Making Pasta Unlike The Italians
I first tasted homemade Italian pasta 5 years ago in Parma in Northern Italy. The pasta was prepared by a rezdora (queen of the house) in a trattoria squeezed into the curve of a narrow winding street. There was a menu, but she decided what I would have based on how I looked, smiled and nodded blankly at her string of rapidly delivered Italian.
Out came a plate with five plump, glistening tortelli — a veil of diaphanous pasta holding a soft filling of ricotta cheese and herbs, seasoned with butter and Parmigiano Reggiano. “Life is a combination of magic and pasta” her red-cheeked son told me in broken English, which I realized later was a quote from Federico Fellini, the Italian filmmaker.
At the other end of Italy, the toe of the boot, is Sicily, the sun-blessed island known to be the birthplace of spaghetti. Its cuisine, rich and fabled differs from the food found elsewhere in the country — what we generically call ‘Italian food’. The Oberoi Mumbai is hosting Sicilian chef Agostino D’Angelo from the Oliviero Restaurant at Belmond Villa Sant’Andrea at their chic restaurant Vetro — they regularly call down international chefs to offer patrons new tastes and help their own chefs grow with the exchange of ideas in the kitchen — and so I decide to meet him to learn more.
He’s a few inches shorter than me, but his personality and feverish energy before a cook is immense. He’s offered to show me a few techniques and we’re starting, of course, with Italy’s most cherished carbohydrate, pasta. “Sicilian pasta is made without eggs,” he says, as he gathers the flour towards him, making a well. “Egg pasta is traditional to Northern Italy.” The history of pasta is also the history of conquest, which is why it’s quite common to find ingredients like raisins in spaghetti in Sicily which has seen Greek and Arab rules in its history. Most traditional homes in Sicily make cous cous by hand, a staple as important as pasta.
We prepare both kinds of dough, with egg (only the yolks, no water) and without (refined flour plus self-rising flour with warm water). While the rules are at once complex and flexible depending on the dish and occasion, in general fresh egg pasta gets its ‘bite’ from the egg proteins, and is traditionally served with the butter, cream and rich meat dishes of the north, while water pasta generally pairs better with the olive oil and tomato recipes of the south. We’re cutting out the middle man (the dough-kneading machine) and kneading it ourselves, “like my grandmother did,” says chef Agostino who grew up working in her small trattoria in Trapani. After several minutes of muscle work l end up with a stiff, dense dough, but that’s nothing to worry about apparently. Resting it for a bit, sorts it all out.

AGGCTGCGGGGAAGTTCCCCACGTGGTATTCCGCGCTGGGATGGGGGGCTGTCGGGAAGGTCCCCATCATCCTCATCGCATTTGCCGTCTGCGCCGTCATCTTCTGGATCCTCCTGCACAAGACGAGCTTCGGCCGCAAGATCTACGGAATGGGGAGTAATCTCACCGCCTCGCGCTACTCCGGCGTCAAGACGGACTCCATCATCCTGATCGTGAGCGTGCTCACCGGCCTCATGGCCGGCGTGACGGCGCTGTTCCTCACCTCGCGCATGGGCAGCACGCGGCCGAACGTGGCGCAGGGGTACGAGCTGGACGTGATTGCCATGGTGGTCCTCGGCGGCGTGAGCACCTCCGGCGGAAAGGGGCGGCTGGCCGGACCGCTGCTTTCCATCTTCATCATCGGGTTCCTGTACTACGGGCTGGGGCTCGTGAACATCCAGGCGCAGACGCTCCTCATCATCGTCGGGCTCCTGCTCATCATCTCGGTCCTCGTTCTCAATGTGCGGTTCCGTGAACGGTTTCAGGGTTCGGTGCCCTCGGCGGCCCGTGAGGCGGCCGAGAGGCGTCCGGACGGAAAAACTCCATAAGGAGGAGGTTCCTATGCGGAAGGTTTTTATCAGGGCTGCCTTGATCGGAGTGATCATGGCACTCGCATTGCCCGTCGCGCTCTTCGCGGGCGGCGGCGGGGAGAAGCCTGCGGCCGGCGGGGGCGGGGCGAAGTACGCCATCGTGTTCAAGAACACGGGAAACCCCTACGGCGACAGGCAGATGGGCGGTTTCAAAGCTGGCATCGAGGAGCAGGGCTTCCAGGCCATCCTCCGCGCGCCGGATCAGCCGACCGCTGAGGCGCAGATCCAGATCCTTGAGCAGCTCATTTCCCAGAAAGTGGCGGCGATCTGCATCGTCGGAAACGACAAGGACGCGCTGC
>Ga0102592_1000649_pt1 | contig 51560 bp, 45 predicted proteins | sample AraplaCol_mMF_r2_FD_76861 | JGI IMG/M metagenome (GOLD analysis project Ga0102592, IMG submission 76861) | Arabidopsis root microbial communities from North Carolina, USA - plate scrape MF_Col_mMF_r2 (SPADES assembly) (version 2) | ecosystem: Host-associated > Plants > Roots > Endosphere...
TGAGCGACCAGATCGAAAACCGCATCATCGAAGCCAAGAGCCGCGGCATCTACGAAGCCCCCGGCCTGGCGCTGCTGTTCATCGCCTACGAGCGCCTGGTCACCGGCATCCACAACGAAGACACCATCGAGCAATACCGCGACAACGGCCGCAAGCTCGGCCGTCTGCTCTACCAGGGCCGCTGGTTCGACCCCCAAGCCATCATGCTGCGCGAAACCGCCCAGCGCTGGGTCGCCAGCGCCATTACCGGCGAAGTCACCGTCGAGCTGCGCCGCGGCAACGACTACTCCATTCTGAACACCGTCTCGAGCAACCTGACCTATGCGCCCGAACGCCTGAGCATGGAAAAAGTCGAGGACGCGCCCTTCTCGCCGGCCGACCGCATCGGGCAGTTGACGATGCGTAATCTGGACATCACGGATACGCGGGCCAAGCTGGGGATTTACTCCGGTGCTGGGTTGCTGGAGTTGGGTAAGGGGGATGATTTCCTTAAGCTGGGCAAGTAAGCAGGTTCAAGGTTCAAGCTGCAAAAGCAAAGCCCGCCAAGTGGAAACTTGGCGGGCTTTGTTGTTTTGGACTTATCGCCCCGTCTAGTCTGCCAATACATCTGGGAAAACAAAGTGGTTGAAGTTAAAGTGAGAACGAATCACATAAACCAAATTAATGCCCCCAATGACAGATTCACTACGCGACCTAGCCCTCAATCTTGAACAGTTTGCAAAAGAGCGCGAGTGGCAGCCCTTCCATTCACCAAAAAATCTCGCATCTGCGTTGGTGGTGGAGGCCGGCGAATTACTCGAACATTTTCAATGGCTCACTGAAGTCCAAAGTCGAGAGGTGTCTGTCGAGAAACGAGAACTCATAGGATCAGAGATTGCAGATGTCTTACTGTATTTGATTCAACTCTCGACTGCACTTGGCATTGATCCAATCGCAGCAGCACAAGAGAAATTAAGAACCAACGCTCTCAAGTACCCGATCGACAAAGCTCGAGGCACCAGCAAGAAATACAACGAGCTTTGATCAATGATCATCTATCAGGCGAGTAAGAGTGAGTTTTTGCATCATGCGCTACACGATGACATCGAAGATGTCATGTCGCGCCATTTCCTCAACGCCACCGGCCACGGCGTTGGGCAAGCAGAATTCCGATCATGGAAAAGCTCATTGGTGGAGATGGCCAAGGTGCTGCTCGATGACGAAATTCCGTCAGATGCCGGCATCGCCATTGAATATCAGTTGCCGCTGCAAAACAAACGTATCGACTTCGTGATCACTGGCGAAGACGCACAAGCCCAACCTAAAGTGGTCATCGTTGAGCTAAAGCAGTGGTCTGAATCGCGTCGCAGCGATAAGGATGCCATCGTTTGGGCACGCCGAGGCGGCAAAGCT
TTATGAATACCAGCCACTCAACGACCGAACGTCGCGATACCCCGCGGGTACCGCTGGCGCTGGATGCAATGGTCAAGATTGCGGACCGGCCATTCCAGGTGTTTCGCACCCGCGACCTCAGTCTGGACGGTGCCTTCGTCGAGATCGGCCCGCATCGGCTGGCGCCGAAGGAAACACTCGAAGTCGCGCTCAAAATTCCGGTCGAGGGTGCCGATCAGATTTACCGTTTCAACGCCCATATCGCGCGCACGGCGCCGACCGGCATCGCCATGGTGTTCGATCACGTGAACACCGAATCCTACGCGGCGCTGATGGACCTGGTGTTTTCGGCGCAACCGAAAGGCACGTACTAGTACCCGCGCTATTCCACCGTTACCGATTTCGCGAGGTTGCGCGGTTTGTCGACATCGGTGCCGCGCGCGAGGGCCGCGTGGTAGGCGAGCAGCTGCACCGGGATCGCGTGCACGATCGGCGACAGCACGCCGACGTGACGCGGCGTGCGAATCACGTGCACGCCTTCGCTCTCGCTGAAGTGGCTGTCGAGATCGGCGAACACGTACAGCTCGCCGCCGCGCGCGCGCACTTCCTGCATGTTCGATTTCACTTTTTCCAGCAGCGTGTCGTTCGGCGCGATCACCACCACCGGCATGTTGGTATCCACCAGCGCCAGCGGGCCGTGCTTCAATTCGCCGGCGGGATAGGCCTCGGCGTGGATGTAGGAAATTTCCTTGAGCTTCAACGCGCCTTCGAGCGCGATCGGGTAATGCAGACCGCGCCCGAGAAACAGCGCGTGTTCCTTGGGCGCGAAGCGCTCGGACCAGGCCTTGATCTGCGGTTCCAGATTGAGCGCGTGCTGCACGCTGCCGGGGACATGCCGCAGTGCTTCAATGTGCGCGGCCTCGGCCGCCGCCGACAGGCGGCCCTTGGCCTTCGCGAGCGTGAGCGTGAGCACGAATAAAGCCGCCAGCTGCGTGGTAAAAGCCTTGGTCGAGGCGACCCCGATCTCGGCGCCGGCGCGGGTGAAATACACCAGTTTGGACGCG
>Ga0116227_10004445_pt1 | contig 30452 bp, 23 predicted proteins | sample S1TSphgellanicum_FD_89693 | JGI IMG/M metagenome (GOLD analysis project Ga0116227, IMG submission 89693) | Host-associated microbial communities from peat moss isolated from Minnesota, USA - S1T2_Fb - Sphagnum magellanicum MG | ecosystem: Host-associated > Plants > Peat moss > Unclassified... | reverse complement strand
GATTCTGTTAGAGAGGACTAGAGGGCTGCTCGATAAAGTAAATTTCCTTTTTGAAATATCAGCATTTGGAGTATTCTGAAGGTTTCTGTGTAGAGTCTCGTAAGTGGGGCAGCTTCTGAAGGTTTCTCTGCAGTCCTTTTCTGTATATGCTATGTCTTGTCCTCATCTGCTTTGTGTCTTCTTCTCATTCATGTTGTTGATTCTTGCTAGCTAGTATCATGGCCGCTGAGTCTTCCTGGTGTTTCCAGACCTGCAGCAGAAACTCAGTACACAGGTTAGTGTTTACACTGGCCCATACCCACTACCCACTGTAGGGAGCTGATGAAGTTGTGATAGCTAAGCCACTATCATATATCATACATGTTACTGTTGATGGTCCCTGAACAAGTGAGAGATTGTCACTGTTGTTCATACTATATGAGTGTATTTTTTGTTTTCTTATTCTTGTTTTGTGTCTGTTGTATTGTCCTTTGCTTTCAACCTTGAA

From there on it’s all theatre. He divides up the rested dough into chunks and fashions fantastical shapes from the dough with the ease and alacrity of a child left alone with silly putty. Sheets of pasta are turned into strips of fettuccine and spaghetti. Small rolls of the dough are pressed onto a wooden board with abrasions until the sides curl, forming the shape Cavatelli (literally little hollows). “You could even do it like gnocchi,” he shrugs, using the pressure of his thumbs instead of fingers to curl, demonstrating that that the myriad shapes of pasta originated as a way for Italian women to express their creativity with the least amount of resources.
The pièce de résistance of our session is a shape he’s invented, the pyramid ravioli. We quenelle soft warm goat cheese onto flat strips of dough and roll it inwards like cannoli (Sicily’s most famous desert) and then using the blunt side of a knife fold it twice to create a tiny, plump, piece of ravioli that stands upright like a samosa.
It’s time to taste the fruit of our labours. Chef Agostino ushers me onto a table and within minutes he’s serving me an appetiser of burrata with a Sicilian twist. Fruit is an important part of Sicilian cuisine owing to the island’s eternally fertile soil, and so 5 types of fruit are cooked in a vacuum to enhance their flavours and grilled until charred and served alongside the local cheese (sourced from a priest in Bandra), with a dash of olive oil, sea salt and a basil cream. It’s like spring in your mouth. The locally sourced fruits are like nothing you’ve tasted before, the slow double-cooking has transformed the flavours giving it a smoky, yet somehow more sweet and intense taste.
And then he brings out the pyramid ravioli we made minutes ago. The pasta is boiled for 2 minutes, then seasoned and placed atop a smattering of pea sauce. Slivers of asparagus, artichokes and snow peas are piled on top with a generous douse of olive oil. The perfectly taut-skinned, chewy parcels, slick with garlicky smooth sauce, ooze out tart cheese. A sophistication impossible to achieve with the store-bought version. In matters of both magic and pasta, chef Agostina’s Sicilian delivers plenty.
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